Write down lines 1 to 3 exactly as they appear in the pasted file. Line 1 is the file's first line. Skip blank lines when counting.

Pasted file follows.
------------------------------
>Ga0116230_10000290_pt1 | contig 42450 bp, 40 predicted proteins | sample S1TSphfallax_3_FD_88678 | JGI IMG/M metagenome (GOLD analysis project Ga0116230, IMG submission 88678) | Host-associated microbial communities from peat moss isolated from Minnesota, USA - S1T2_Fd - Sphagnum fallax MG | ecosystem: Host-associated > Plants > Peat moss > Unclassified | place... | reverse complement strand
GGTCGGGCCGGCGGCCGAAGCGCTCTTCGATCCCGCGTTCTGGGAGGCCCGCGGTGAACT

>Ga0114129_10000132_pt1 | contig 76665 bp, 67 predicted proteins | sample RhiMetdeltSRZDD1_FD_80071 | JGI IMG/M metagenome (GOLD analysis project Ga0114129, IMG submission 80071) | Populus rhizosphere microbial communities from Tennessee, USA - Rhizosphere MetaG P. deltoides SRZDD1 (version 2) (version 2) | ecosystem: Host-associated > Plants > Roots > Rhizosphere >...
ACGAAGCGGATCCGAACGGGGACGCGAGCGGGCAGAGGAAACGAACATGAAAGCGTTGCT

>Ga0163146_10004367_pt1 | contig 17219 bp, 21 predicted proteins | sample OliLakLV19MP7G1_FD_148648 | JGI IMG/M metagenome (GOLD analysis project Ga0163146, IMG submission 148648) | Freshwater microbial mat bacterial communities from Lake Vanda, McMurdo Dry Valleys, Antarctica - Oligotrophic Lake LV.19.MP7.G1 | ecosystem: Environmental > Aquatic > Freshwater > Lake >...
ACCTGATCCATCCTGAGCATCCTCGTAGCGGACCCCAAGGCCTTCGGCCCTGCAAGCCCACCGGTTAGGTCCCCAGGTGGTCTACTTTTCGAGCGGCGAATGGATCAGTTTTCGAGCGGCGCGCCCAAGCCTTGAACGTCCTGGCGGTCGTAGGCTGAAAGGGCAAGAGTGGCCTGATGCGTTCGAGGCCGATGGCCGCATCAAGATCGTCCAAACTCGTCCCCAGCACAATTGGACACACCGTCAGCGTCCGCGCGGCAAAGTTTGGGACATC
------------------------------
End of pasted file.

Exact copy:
>Ga0116230_10000290_pt1 | contig 42450 bp, 40 predicted proteins | sample S1TSphfallax_3_FD_88678 | JGI IMG/M metagenome (GOLD analysis project Ga0116230, IMG submission 88678) | Host-associated microbial communities from peat moss isolated from Minnesota, USA - S1T2_Fd - Sphagnum fallax MG | ecosystem: Host-associated > Plants > Peat moss > Unclassified | place... | reverse complement strand
GGTCGGGCCGGCGGCCGAAGCGCTCTTCGATCCCGCGTTCTGGGAGGCCCGCGGTGAACT

>Ga0114129_10000132_pt1 | contig 76665 bp, 67 predicted proteins | sample RhiMetdeltSRZDD1_FD_80071 | JGI IMG/M metagenome (GOLD analysis project Ga0114129, IMG submission 80071) | Populus rhizosphere microbial communities from Tennessee, USA - Rhizosphere MetaG P. deltoides SRZDD1 (version 2) (version 2) | ecosystem: Host-associated > Plants > Roots > Rhizosphere >...